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montgomery immersion Trip

Connectionalism in Montgomery, Alabama


One of the distinctions of the Presbyterian Church (U.S.A.) is that it is connectional. As said at the beginning of the Form of Government: “The congregation is the basic form of the church, but it is not of itself a sufficient form of the church...” G-1.0101. Congregations are “bound in communion with one another, united in relationships of accountability and responsibility, contributing their strengths to the benefit of the whole.” G-1.0101.

I recently benefited from this connectionalism when I was able to go on a Synod of the Mid-Atlantic-sponsored pilgrimage to the Legacy Museum and the National Memorial for Peace & Justice in Montgomery, Alabama, a project of Bryan Stephenson’s Equal Justice Initiative. On this trip were people from New Castle Presbytery, Presbytery of the James, Eastern Virginia Presbytery, Coastal Carolina Presbytery, and more. As we shared this moving experience with each other, we learned and risked with people different from ourselves, people who worship and live in different contexts, but who share love of Christ and the church and are interested in dismantling systemic racism.


The theme of the museum is that slavery did not end, it evolved. The museum, through heart-wrenching display after display, tells the story of the kidnapping, enslavement, and trade of millions of African people. Once the Thirteenth Amendment, abolishing slavery and involuntary servitude “except as a punishment of crime,” passed, slavery morphed into a system of racial terror, African American rights were violated, and all-white legislatures authorized convict leasing. Racial violence established white supremacy throughout the former confederate states—and the era of Jim Crow was supreme. Then, after the success of the Civil Rights Movement, the new slavery became the racialization of criminality in which blacks have been and continue to be disproportionately arrested, tried, convicted, and jailed.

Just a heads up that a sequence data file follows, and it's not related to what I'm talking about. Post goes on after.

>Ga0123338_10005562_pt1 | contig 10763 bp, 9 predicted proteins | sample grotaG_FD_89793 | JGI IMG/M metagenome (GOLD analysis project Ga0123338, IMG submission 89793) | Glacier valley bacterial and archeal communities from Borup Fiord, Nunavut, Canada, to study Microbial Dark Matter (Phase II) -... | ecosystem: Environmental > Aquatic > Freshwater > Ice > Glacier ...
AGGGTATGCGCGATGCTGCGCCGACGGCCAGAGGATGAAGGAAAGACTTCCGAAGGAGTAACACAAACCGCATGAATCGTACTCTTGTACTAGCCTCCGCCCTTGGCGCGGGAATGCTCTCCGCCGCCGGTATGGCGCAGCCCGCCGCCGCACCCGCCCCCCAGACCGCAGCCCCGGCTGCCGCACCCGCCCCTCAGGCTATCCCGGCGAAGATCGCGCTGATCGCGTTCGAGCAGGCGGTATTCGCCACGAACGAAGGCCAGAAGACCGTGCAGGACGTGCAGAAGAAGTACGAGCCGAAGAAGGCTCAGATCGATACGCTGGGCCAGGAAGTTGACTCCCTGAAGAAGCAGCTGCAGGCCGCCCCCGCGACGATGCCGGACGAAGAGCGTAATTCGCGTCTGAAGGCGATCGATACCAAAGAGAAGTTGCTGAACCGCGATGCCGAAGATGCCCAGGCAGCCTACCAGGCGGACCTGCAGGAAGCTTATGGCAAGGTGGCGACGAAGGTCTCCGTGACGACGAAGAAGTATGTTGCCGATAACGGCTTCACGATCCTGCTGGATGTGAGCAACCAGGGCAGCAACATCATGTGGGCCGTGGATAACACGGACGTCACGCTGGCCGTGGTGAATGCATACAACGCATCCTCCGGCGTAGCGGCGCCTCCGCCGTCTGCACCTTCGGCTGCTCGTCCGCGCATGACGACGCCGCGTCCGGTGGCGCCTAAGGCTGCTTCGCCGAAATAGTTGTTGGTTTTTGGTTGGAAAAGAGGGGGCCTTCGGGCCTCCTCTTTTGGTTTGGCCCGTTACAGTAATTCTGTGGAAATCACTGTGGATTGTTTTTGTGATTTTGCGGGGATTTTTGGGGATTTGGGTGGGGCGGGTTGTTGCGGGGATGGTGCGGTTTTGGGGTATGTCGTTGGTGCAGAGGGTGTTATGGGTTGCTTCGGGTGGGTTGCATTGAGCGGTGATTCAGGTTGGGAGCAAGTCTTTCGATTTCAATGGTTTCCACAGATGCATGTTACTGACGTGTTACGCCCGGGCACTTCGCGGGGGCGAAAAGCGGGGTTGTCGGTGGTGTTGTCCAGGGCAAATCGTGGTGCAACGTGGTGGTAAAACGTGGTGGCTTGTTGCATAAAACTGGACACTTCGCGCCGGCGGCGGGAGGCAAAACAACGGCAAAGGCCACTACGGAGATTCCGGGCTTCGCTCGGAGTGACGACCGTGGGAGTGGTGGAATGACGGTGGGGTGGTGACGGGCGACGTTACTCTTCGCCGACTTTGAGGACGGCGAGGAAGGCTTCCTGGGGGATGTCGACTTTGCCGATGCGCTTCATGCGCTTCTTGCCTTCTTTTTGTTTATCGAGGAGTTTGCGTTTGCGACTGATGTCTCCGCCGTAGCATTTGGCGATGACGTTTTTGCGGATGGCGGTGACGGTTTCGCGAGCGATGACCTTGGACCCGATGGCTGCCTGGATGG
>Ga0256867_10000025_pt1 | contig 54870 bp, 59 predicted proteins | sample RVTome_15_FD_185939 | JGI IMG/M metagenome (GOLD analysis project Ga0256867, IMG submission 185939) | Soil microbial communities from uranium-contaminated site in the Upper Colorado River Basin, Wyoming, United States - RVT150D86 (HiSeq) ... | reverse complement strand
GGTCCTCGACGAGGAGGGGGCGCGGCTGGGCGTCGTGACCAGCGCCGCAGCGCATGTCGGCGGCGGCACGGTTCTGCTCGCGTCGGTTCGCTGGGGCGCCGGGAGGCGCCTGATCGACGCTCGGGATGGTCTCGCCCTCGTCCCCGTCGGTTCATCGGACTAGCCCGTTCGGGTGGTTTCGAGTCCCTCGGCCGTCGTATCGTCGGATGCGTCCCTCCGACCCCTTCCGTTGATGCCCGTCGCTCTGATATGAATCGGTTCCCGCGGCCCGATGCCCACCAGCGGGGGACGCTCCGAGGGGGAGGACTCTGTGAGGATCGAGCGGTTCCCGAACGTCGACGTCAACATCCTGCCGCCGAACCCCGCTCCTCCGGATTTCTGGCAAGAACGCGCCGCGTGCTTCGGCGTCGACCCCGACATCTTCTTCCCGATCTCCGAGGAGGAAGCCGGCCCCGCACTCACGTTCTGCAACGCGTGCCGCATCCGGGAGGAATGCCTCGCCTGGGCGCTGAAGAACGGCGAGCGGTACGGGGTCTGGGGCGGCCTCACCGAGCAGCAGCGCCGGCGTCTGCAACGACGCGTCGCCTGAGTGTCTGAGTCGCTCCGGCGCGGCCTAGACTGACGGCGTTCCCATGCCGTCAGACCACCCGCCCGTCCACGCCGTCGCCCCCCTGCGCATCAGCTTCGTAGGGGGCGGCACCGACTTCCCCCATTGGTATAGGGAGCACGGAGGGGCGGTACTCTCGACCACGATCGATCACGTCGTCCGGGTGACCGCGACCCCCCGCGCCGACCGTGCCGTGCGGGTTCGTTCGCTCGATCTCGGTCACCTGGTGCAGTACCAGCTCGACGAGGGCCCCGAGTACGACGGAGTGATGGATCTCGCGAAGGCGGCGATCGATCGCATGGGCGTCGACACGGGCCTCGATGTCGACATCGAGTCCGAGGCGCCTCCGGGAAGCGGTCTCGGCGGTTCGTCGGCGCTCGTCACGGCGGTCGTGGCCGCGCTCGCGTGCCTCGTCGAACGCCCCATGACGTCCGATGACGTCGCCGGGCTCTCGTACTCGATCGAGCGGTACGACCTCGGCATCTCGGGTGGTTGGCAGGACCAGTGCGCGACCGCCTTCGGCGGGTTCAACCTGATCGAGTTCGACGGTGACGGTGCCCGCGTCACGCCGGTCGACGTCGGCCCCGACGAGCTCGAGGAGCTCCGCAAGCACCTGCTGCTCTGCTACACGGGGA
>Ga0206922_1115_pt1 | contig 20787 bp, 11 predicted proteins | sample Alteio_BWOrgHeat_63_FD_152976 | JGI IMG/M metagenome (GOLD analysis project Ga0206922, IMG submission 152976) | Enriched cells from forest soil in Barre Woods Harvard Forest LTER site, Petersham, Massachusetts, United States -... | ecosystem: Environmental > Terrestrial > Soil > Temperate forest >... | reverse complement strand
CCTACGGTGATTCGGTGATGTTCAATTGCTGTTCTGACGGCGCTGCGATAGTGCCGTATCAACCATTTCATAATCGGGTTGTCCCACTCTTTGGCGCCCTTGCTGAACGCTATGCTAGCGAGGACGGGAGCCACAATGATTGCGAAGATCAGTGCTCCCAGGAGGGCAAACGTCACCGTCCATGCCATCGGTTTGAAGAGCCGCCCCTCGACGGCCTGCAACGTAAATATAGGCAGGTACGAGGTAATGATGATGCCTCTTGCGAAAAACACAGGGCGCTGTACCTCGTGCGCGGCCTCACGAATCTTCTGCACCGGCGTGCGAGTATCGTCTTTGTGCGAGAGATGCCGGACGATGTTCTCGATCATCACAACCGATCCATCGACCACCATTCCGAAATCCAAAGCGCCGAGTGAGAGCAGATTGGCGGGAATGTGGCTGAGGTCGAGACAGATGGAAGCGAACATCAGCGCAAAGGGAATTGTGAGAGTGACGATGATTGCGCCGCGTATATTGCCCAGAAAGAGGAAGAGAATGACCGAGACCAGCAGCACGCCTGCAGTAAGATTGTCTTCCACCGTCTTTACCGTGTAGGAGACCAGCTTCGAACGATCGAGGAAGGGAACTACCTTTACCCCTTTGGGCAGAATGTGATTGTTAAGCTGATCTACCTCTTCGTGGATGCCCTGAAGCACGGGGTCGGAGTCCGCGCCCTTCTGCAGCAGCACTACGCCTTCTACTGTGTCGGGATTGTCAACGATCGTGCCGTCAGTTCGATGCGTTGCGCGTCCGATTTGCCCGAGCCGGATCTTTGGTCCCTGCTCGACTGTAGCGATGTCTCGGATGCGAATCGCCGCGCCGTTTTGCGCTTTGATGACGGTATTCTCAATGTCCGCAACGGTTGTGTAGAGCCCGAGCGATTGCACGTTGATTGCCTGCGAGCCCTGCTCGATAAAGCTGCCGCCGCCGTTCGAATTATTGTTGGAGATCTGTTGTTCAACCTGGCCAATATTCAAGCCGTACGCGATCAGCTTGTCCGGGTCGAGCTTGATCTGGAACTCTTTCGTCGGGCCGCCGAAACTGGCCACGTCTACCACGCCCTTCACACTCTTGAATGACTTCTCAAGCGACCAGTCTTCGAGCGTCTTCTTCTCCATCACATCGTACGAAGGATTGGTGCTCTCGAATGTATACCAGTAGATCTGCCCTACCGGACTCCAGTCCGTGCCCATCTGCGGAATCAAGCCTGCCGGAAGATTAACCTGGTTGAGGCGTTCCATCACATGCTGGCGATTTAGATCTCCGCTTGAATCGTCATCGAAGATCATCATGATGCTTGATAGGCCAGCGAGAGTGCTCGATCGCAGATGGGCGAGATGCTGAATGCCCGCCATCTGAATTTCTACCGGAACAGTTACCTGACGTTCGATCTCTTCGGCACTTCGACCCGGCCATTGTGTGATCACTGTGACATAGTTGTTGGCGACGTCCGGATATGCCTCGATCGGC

After visiting the museum, we went to the National Memorial for Peace & Justice. The website for the memorial explains its genesis: “Work on the memorial began in 2010 when EJI staff began investigating thousands of racial terror lynchings in the American South, many of which had never been documented. EJI was interested not only in lynching incidents, but in understanding the terror and trauma this sanctioned violence against the black community created. Six million black people fled the South as refugees and exiles as a result of these "racial terror lynchings." Forty-four hundred lynchings are memorialized there, county by county. I had seen pictures of the memorial, but it was much vaster than any TV screen or picture can capture.


I know there will be other opportunities—by yourself, as a family, or as a member of a congregation, a presbytery, or a synod—for people to go on this pilgrimage. If you can, go.

Sara Coe, Stated Clerk

National Capital Presbytery

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